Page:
Georgia Peers for Equity Against COVID-19 and for Health (GA PEACH) focused on increasing vaccine confidence and uptake in Black/African American and Hispanic/Latinx young adults in Georgia (ages 18-24) on college campuses and in the community. We chose to focus on this population given their low rate of COVID-19 vaccination and the disproportionate negative impacts they faced during the pandemic. A participatory community-engaged approach that directly engaged young adults as peer educators was taken in order to develop and implement culturally appropriate health communication interventions to inform and educate about the COVID-19 vaccine. This is particularly important to address mistrust around public health interventions and institutions rooted in past and present inequities faced by marginalized communities. We also included a focus on social media given the popularity of social media platforms among young adults for discussing and promoting social issues, and the preponderance of health mis- and disinformation online.
We aimed to increase COVID-19 vaccine confidence and uptake among young adults in our partnering communities. Data collected by the Peer Champions has been used to develop communication campaigns and strategies for young adults, and shared to inform community-based partners, academic researchers, and state and local health departments. In engaging young adults in the co-design of interventions and digital tools for countering misinformation, we are innovating in sociotechnical approaches to community-based health promotion. Finally, by engaging and employing the Peer Champions, we aimed to give them experience in community-engaged research and health communication work, advancing their educational and professional development.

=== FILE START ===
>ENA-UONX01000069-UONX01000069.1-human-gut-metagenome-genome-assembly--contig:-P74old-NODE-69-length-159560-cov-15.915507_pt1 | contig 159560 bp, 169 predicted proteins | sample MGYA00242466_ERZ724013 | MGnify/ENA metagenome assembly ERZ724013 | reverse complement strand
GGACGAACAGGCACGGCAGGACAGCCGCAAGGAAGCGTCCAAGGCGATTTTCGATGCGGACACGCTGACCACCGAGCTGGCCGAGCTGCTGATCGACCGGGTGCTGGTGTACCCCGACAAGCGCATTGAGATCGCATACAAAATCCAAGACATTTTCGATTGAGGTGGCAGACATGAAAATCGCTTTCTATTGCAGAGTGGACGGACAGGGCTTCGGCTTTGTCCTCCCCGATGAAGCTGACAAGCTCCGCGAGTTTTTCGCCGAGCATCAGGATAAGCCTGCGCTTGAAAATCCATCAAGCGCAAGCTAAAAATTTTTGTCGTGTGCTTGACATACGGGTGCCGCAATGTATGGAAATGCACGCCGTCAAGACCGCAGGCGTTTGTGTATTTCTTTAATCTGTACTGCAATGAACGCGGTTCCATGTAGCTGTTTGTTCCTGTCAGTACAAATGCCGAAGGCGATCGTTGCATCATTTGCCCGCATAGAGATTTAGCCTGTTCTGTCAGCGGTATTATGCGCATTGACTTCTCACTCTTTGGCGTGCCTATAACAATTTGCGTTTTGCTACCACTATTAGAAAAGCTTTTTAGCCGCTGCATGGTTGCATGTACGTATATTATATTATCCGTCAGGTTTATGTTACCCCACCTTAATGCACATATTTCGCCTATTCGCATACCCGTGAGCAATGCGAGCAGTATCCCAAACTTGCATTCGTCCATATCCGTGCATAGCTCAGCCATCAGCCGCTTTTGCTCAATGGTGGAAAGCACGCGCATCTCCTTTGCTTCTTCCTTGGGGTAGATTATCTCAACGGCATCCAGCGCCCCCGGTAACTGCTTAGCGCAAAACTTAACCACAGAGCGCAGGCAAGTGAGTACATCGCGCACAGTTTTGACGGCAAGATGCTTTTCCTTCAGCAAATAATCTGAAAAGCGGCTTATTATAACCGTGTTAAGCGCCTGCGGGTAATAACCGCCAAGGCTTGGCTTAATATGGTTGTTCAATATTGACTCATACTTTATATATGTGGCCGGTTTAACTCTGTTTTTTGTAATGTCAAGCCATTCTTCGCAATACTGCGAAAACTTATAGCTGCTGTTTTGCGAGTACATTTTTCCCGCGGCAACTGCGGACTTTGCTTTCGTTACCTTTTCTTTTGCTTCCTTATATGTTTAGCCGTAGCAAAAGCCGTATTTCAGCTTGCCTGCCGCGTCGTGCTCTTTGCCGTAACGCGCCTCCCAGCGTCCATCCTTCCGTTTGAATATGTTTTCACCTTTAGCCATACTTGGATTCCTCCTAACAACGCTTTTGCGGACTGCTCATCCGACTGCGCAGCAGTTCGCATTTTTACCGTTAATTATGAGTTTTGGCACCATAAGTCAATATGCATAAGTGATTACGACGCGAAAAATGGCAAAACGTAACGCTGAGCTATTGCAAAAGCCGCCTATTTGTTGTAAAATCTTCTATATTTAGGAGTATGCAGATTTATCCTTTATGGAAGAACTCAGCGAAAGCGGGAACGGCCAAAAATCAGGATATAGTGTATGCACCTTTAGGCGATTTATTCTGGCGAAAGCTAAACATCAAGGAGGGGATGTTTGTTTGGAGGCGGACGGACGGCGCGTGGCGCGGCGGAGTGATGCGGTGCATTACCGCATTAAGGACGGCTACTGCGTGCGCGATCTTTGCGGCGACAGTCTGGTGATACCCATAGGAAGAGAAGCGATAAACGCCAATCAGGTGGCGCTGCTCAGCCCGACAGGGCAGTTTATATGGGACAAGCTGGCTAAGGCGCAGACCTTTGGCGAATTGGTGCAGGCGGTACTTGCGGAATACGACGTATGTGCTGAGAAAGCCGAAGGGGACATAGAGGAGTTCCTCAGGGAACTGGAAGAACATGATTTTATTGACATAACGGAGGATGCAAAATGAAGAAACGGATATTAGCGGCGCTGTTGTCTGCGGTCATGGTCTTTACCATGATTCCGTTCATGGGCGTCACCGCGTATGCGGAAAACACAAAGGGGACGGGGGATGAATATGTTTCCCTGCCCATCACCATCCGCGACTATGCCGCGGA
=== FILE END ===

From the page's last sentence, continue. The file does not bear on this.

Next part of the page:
Activities and/or practices employed: 
We recruited 21 students/young adults to be Peer Champions from partnering community institutions across the state, which included two public Historically Black Colleges and Universities (HBCUs), two minority-serving institutions (MSIs), and three Black- and Latinx-serving community-based organizations (CBOs). The Peer Champions designed and implemented intervention activities to conduct outreach with other young adults on their campuses and in their communities, including tabling booths on campus and creating video “PSAs” to post on social media. They also recruited community members to complete a survey on knowledge about and attitudes towards COVID-19 vaccination and prevention. Furthermore, we conducted training sessions with the Peer Champions on recognizing misinformation, identifying the cultural narratives and other rhetorical strategies behind misinformation, and how to respond in culturally sensitive and appealing ways. We also engaged the Peer Champions on co-design activities to develop an online social media monitoring and outreach dashboard for their use.
Size of academic audience: